talks coming down to the wire
Green Bay News-Chronicle
In a matter that seems to have more to do with politics
and politicians than in what's best for local taxpayers,
the De Pere City Council briefly discussed Tuesday the
shaky future of water talks with the city of Green Bay.
De Pere is part of the Central Brown County Water Authority
- a group of suburbs that is hoping to buy water from
Green Bay as local wells become inadequate.
Talks have been going on for more than two years and
seem to have come to a standstill. Green Bay leaders apparently
are worried the city either will end up spending more
than it should to help build a second pipe line to Lake
Michigan, or that the suburbs won't pay enough for water.
The city has given the suburbs until Monday to come up
with a final proposal. City officials also are looking
at doing construction on Green Bay's current pipe rather
than building a second pipeline.
The distrust on the parts of the city and suburbs seems
to stem from a decision the suburbs made 50 years ago,
when they were much more rural, not to join with Green
Bay in building a first pipeline to Lake Michigan. Green
Bay officials still seem bitter about the suburbs' lack
of commitment at that time, and worried the suburbs are
changing their tune now because they have no choice.
Some leaders in the suburbs, for their part, have hinted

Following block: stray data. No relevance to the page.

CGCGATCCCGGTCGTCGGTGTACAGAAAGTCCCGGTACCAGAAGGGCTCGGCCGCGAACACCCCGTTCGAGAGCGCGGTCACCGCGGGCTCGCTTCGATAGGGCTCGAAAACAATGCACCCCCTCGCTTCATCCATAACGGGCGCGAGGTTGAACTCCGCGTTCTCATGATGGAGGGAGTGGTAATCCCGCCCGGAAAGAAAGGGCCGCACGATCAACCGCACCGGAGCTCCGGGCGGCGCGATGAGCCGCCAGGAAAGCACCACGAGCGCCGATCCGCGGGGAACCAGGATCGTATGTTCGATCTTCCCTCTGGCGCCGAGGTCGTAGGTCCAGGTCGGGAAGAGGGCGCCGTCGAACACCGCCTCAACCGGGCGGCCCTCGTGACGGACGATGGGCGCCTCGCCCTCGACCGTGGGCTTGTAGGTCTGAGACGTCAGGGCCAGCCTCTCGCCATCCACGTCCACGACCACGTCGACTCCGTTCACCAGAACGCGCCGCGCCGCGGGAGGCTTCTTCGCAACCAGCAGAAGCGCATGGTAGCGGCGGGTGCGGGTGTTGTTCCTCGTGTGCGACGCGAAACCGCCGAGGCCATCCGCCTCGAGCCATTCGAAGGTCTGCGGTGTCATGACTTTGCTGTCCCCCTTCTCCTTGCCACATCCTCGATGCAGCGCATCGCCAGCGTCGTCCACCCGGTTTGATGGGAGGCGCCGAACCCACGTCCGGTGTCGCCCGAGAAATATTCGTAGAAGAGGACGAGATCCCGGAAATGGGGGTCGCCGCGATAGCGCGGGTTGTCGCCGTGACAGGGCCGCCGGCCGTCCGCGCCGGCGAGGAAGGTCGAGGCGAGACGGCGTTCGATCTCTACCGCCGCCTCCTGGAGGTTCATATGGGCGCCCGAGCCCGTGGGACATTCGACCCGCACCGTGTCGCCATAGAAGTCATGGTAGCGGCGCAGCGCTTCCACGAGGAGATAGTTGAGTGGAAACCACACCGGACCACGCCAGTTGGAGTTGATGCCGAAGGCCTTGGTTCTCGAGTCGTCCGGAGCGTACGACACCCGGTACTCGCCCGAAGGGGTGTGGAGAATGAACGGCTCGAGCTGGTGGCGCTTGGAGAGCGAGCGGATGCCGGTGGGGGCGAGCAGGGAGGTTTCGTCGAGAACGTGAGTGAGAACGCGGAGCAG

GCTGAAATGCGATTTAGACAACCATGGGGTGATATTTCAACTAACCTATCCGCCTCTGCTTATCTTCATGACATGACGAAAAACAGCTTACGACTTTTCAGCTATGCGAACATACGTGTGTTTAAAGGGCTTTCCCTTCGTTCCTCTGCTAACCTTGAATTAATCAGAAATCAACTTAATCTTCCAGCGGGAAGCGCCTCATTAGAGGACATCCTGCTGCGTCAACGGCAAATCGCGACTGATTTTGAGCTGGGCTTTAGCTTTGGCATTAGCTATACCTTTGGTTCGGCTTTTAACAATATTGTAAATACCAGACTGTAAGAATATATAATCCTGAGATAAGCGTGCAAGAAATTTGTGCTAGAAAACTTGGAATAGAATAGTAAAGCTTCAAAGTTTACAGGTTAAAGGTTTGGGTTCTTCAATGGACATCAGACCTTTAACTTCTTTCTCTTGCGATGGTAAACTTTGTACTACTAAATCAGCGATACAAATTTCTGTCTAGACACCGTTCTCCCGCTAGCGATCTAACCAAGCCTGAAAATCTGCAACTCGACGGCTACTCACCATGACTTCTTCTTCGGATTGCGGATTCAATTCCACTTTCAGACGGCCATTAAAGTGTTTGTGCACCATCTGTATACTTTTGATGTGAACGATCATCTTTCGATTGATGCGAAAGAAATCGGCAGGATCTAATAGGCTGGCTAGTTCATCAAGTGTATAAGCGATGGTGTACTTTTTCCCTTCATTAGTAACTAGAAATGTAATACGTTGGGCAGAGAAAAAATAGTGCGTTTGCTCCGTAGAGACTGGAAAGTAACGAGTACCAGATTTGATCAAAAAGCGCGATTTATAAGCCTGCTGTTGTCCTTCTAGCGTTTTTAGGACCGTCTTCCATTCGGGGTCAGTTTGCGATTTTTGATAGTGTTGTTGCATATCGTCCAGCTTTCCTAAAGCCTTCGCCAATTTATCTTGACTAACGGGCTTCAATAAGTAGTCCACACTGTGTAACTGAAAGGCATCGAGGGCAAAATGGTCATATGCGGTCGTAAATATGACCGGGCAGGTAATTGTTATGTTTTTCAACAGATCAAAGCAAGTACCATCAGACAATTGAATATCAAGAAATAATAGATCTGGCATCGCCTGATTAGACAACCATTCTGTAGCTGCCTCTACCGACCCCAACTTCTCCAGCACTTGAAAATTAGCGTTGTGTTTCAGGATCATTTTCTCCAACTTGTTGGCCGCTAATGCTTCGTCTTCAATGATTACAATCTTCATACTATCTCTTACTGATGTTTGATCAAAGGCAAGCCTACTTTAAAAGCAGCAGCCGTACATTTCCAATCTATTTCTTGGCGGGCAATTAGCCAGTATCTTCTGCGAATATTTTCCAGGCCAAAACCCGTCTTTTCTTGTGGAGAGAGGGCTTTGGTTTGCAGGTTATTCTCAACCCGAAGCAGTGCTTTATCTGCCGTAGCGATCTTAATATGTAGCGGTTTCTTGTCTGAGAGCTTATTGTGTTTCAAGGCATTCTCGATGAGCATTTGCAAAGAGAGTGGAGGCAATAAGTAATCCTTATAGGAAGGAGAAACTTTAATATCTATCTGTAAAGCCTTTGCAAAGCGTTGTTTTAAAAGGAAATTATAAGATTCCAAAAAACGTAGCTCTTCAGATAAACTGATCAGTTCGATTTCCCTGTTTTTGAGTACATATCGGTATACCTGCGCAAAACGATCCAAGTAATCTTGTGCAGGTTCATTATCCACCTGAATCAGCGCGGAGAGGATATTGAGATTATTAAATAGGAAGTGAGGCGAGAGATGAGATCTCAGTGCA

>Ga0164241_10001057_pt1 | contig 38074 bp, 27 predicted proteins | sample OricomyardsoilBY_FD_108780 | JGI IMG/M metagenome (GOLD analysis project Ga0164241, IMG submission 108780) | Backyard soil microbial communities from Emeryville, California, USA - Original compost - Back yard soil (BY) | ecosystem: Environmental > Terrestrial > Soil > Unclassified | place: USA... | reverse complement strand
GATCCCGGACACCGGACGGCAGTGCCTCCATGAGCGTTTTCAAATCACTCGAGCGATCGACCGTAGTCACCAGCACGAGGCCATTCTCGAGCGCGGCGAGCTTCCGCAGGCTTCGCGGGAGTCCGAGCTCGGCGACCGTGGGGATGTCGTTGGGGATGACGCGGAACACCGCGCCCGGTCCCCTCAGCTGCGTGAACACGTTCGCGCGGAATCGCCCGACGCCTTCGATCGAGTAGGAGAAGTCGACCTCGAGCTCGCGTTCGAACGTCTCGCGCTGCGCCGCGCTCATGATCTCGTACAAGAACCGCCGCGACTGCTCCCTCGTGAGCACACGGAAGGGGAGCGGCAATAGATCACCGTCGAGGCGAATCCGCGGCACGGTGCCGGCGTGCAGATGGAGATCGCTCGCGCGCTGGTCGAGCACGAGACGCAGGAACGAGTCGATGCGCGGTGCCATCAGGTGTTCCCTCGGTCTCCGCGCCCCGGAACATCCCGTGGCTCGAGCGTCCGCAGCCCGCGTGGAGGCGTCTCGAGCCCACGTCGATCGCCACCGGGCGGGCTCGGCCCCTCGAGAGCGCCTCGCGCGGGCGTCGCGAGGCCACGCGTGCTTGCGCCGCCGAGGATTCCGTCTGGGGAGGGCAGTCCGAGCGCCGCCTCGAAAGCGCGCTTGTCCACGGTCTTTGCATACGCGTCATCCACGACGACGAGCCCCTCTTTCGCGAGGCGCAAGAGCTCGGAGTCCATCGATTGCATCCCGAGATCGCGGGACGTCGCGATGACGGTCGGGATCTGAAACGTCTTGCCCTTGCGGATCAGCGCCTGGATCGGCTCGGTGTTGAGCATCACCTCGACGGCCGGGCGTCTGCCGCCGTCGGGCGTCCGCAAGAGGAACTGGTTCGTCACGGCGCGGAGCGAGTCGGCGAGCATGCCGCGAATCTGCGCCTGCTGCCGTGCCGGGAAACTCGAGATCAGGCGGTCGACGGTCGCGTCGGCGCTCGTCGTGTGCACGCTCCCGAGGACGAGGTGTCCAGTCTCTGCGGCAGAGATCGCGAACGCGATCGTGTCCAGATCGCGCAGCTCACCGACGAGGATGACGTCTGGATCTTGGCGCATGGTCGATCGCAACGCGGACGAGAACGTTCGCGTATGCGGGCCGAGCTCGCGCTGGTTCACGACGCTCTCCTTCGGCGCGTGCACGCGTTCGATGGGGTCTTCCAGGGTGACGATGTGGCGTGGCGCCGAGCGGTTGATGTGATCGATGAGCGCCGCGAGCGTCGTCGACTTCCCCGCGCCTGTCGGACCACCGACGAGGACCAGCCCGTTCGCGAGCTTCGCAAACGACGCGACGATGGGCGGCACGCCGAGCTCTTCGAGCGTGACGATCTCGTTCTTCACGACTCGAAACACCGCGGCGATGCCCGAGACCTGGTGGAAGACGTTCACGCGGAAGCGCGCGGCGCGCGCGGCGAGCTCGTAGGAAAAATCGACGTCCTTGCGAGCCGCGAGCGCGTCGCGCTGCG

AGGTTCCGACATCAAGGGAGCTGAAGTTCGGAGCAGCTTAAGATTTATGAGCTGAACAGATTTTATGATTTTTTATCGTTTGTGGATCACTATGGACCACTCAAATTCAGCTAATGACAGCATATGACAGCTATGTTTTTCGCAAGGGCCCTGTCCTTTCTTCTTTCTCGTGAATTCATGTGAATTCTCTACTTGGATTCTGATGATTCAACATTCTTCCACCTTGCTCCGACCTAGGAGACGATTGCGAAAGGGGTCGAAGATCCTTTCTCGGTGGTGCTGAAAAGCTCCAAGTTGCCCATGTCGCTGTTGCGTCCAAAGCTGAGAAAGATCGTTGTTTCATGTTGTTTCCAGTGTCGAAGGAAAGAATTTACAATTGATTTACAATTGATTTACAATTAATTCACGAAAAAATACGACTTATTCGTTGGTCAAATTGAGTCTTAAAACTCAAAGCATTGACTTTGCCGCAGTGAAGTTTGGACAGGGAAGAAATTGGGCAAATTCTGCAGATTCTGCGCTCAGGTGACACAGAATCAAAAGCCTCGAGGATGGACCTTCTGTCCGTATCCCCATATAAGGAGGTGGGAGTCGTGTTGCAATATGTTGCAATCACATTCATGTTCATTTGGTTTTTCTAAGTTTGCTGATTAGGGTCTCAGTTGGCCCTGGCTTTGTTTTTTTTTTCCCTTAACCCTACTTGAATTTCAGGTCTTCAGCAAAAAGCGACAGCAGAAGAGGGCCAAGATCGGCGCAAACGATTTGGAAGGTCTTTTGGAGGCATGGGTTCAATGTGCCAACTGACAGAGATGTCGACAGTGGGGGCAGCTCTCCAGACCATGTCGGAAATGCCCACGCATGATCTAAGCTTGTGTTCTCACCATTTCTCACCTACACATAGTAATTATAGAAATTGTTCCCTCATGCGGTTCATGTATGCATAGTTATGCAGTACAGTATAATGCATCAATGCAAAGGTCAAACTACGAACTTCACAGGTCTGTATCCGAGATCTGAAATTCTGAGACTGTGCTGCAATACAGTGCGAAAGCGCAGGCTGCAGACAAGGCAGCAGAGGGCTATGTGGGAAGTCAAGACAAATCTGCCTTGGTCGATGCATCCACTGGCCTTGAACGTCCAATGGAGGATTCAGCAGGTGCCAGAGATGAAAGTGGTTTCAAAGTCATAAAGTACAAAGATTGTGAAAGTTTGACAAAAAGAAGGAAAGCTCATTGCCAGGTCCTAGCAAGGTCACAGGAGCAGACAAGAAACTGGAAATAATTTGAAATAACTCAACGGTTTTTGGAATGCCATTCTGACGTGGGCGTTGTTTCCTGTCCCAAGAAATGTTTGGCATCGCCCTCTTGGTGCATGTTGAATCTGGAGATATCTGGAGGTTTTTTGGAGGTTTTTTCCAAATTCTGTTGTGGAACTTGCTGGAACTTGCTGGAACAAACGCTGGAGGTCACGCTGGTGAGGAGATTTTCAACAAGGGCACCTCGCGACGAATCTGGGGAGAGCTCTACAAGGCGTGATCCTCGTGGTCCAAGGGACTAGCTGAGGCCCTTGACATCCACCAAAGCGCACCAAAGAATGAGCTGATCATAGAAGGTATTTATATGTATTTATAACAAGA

Green Bay is being selfish and unfair.
Green Bay is putting out bids for work, but suburban
leaders say it still is possible Green Bay could work
out an agreement with the Water Authority.
The Water Authority has asked the state Public Service
Commission to step in and review both Green Bay's and
the Authority's positions and to make a recommendation.
Green Bay leaders have condemned the PSC's involvement.
The De Pere City Council is expected to vote on whether
or not to participate in an agreement in early September.
Leaders warn that whether the suburbs buy water from
Green Bay or build their own pipe, residents can expect
to pay more for water.
In other action, the council voted in favor of a second
reading of an amendment to a zoning ordinance that would
allow churches to be built in business districts. The
change must go through three readings before it is officially
on the books. Alds. Donald Thyes and Mike Fleck voted
against the measure.
The council is making the change after New Life Christian
Fellowship threatened to take the city to court for religious
discrimination. New Life is moving into the former Steckert's
building on Wisconsin Street.